I have seen some great flips going on over there and single family conversions out of old 2 flat graystones. The area also cashflows nice for a hold so really just depends what your goals are.

 That sounds really exciting, I PM'd you recently. I will for sure be making an investment there in the early Spring.

@Henry Lazerow Interesting to hear you mention that it is gentrifying. I had my eye on this area, but didn't know when it would start to actually turn.

As far as flip vs. hold, one of the best strategies is to rehab and pull out the equity. Flipping is taxed at a higher tax bracket and does not provide many of the advantages that rentals offer. 

Originally posted by @Henry Lazerow :

I just leased up two units in East Garfield Park and would be happy to share our experience. The area has gentrified in terms of economic class and has a strong demand due to its proximity to the train line. On our penthouse unit in the 2900 block of washington we had multiple applications even one with 3 college students who had co-signers. We ended up taking a non-section 8 renter with great credit 720 and a stable job. Our less nice unit in the 2800 block we had a lot of showings and got some applicants in the high 600's about to accept them. 

I have seen some great flips going on over there and single family conversions out of old 2 flat graystones. The area also cashflows nice for a hold so really just depends what your goals are.

 I'm curious as to why you say EGP has gentrified.  This is an area I've followed for quite some time now.  My W-2 job sends me there fairly often and has for years so I've been watching it.  I think the fact that it is a 15-20 minute train ride to the loop certainly gives it gentrification potential, but I don't feel like it really has yet...there is still a lot of rift raft that runs that neighborhood at night.  Which college did your three applicants attend?  UIC?  

@Jeff Burdick Yes UIC. PM me your email and I can send a photo of the units to show you the layout/quality. I think the trick in this area is to make the units the quality of Near West for cheaper and then you can get the same tenants from near west who want quality but for a lower price. 

I actually do not think this area will ever fully gentrify as statistically african american majority neighborhoods do not gentrify fully in Chicago there is a lot of research into this. What I do see is it being like the Near West with lower and lower crime rates over time as price increases. 

@Alexei Proskourine , buy and hold seems to be a slower way to build wealth, however, it is the best and most safe way to create wealth. Until you own a rental property for some years, is hard to see all the benefits besides cash flow: extra tax deductions due to depreciation that can add up to 8K per year, principal paid off, appreciation, etc.

If you don't own properties right now, buy a 3-4 flat for cash flow with low down payment, and after you stabilize that property you can go ahead and buy flips to build more down payments.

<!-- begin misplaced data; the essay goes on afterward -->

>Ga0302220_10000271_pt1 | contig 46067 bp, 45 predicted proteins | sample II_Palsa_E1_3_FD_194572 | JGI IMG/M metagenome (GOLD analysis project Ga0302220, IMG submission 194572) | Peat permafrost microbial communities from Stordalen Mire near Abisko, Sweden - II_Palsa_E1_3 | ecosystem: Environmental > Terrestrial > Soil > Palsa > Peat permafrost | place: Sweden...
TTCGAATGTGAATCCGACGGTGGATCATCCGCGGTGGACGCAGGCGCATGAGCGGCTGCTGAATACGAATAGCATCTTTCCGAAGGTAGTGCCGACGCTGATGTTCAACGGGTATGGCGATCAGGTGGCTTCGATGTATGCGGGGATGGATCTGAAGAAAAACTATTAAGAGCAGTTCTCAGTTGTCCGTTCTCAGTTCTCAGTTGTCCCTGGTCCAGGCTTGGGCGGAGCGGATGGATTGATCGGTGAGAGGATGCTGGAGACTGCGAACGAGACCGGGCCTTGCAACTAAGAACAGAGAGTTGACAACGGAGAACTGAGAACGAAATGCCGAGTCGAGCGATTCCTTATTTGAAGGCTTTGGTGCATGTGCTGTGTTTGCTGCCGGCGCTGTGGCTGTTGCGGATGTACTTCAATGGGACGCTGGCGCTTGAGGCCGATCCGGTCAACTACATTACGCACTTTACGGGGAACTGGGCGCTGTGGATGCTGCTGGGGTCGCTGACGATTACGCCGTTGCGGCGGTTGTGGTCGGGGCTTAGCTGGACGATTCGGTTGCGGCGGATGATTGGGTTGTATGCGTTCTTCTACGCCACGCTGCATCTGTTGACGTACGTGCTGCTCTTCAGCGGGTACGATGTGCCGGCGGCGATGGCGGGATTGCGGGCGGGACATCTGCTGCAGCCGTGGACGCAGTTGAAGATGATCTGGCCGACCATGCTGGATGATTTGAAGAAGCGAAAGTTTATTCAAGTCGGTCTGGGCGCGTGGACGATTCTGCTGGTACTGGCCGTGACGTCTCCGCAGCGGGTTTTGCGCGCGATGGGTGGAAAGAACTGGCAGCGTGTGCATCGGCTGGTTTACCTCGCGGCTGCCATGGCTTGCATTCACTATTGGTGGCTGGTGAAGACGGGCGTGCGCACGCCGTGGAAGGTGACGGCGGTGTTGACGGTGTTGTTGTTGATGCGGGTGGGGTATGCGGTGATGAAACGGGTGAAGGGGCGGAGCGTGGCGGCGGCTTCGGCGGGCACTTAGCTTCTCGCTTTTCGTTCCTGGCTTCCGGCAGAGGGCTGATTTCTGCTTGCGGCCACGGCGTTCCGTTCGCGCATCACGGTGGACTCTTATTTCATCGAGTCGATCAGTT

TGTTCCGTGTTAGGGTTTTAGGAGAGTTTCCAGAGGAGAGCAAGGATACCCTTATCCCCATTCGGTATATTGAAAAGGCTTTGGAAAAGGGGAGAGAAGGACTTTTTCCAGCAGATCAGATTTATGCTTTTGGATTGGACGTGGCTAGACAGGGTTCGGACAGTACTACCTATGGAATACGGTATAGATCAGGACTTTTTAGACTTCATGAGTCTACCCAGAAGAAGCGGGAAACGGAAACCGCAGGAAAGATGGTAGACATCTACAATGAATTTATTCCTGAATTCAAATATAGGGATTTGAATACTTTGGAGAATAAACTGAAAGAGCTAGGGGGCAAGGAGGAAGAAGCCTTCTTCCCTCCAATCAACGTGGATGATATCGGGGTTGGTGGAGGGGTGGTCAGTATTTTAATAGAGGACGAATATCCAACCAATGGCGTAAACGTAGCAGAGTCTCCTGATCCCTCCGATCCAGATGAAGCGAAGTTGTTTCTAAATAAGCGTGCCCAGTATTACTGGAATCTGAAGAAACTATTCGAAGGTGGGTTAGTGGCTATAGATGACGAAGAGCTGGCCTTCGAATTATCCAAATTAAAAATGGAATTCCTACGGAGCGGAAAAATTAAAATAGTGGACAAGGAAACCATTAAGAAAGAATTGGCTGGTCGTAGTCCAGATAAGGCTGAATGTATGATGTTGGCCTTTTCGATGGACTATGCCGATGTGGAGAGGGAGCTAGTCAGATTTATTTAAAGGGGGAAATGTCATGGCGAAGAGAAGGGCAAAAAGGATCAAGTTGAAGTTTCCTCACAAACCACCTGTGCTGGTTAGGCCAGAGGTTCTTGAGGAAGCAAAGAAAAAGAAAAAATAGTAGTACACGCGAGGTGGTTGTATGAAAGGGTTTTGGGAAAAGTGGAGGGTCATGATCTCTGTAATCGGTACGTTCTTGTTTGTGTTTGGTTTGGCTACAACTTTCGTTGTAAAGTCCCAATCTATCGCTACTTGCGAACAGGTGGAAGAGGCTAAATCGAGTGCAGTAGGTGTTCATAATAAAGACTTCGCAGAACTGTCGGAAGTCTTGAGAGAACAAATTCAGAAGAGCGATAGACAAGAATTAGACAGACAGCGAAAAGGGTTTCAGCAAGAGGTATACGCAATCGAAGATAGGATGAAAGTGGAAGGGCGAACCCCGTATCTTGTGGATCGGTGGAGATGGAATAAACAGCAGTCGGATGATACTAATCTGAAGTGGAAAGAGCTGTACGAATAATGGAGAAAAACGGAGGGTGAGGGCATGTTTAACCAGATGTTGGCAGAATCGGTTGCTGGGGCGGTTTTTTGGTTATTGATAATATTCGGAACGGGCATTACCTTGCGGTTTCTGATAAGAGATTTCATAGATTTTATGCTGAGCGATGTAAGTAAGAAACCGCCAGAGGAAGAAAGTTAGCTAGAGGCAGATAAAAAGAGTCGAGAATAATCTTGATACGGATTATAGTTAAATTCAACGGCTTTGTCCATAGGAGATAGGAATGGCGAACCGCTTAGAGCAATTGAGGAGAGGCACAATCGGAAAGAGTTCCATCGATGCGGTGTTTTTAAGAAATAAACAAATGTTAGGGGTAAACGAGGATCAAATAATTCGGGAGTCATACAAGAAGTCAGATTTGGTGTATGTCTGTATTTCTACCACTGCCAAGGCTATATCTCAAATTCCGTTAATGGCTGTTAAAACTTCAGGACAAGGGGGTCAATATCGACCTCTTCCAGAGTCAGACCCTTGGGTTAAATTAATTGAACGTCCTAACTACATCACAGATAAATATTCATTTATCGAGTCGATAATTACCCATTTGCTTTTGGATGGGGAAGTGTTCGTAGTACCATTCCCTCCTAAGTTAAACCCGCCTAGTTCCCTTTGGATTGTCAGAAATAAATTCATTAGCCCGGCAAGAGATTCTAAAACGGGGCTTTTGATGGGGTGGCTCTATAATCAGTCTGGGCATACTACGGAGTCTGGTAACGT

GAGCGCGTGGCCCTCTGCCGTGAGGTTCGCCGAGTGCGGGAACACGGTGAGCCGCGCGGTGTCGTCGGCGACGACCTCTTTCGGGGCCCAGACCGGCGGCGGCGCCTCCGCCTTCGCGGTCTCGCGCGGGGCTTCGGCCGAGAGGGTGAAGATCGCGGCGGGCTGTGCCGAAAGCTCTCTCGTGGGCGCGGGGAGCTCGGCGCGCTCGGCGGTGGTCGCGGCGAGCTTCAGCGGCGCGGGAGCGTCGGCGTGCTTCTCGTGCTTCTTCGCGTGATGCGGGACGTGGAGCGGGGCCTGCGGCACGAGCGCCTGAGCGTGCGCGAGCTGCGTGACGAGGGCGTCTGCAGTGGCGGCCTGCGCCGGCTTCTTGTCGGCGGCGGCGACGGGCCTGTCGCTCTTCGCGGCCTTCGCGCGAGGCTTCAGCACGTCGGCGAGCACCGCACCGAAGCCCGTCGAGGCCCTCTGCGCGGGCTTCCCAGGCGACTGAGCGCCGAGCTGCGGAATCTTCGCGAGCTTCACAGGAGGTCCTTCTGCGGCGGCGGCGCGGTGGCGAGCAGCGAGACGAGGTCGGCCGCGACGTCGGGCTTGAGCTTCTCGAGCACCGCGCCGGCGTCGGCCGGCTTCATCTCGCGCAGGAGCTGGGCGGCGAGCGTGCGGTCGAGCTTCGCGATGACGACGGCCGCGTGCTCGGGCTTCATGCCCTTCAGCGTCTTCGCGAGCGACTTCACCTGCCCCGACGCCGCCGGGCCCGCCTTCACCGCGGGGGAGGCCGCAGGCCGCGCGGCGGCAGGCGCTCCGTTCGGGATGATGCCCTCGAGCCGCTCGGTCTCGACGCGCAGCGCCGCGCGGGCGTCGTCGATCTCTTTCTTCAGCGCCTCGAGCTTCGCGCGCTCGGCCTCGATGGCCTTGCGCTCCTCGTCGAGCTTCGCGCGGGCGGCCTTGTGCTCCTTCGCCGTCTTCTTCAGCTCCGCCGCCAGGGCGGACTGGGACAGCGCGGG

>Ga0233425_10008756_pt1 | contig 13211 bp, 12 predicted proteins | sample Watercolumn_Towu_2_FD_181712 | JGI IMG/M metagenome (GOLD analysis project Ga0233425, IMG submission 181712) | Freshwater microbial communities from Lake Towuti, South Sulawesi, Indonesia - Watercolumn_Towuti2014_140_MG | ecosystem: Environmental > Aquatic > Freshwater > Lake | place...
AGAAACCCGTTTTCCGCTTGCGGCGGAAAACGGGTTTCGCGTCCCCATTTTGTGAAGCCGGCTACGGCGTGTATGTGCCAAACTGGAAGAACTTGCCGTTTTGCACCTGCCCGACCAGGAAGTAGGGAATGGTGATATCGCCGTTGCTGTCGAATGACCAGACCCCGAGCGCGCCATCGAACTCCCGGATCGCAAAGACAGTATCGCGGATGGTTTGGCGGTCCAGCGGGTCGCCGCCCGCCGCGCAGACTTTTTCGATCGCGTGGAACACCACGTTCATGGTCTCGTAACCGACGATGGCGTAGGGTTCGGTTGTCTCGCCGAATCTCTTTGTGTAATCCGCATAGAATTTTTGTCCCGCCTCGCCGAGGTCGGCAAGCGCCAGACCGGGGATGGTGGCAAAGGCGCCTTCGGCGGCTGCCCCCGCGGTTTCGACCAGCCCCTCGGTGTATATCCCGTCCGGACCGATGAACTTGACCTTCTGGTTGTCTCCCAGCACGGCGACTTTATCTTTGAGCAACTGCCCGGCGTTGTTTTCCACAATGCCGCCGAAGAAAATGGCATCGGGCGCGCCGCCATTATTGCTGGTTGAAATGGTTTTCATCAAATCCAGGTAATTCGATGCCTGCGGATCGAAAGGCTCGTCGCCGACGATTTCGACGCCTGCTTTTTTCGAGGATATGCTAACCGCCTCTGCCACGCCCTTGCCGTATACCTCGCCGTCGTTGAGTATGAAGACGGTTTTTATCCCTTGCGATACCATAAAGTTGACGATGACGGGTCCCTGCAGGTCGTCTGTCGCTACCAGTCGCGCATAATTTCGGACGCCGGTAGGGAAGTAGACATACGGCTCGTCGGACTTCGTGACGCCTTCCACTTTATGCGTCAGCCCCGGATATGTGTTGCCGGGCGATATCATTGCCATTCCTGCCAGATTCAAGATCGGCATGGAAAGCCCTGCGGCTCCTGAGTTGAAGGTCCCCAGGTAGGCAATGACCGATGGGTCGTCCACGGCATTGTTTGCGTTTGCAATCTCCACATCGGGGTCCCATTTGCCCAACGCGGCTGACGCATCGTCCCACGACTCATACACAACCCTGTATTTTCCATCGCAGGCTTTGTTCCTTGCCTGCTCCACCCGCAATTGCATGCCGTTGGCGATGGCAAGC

Let me know if you want to talk about this strategy! 

@Henry Lazerow Without trying to hijack this forum, what areas in East/West Garfield Park would you say are being gentrified. I want to make my first investment into multi-units with an FHA loan, and the nicer north side neighborhoods are a bit out of my current price range, so I've looked west. My girlfriend is very reluctant to move there though based on what she has heard/seen on the news.

Thanks in advance!

 @Brian Medansky Funny I am also from Northbrook originally. 

The northeast most part and the farther east parts have seen gentrification or in better words allow you to pull the quality of tenants Near West has if the price is a little lower then Near West for a comparable quality unit. Farther west is very differant area and the difference can be seen on the chicago shooting report maps. 

https://data.cityofchicago.org/Public-Safety/Gun-Crimes-Heat-Map/iinq-m3rg/data

@Henry Lazerow  

Thanks for that data, that's going to be a huge help for me when I'm looking in areas that I'm a little less familiar with. 

@Alexei Proskourine for a beginner, you'd probably wanna start with a rental first. You can get comfortable being inside a home with opened walls, dust flying, having to hire (and fire) contractors. You'll be able to learn the prices of material, labor, and some of the basic and standard things about the structure of a home, while also not having to learn the finances of closings, and agency at the same time, and also be worried about a sale date.

Learning everything about fixing a house as well as learning the gamesmanship of brokerage--all on the fly-- will be a bit much in my opinion. Make contact and learn how to hit a single before you go for a home run. At the end of even an imperfect or flawed rehab for a rental, there is the reward of completion at the end of placing a renter.

The mistakes you're going to make as a novice flipper in judgment and prices you pay for material, who you hire to do work, broker the sale of your home, schedule your closing, and so on, is a bit much for one to learn all at once--and I'm speaking from experience. 

Do a rental first brother.

Hi, Rachell and thanks for the vote. Good luck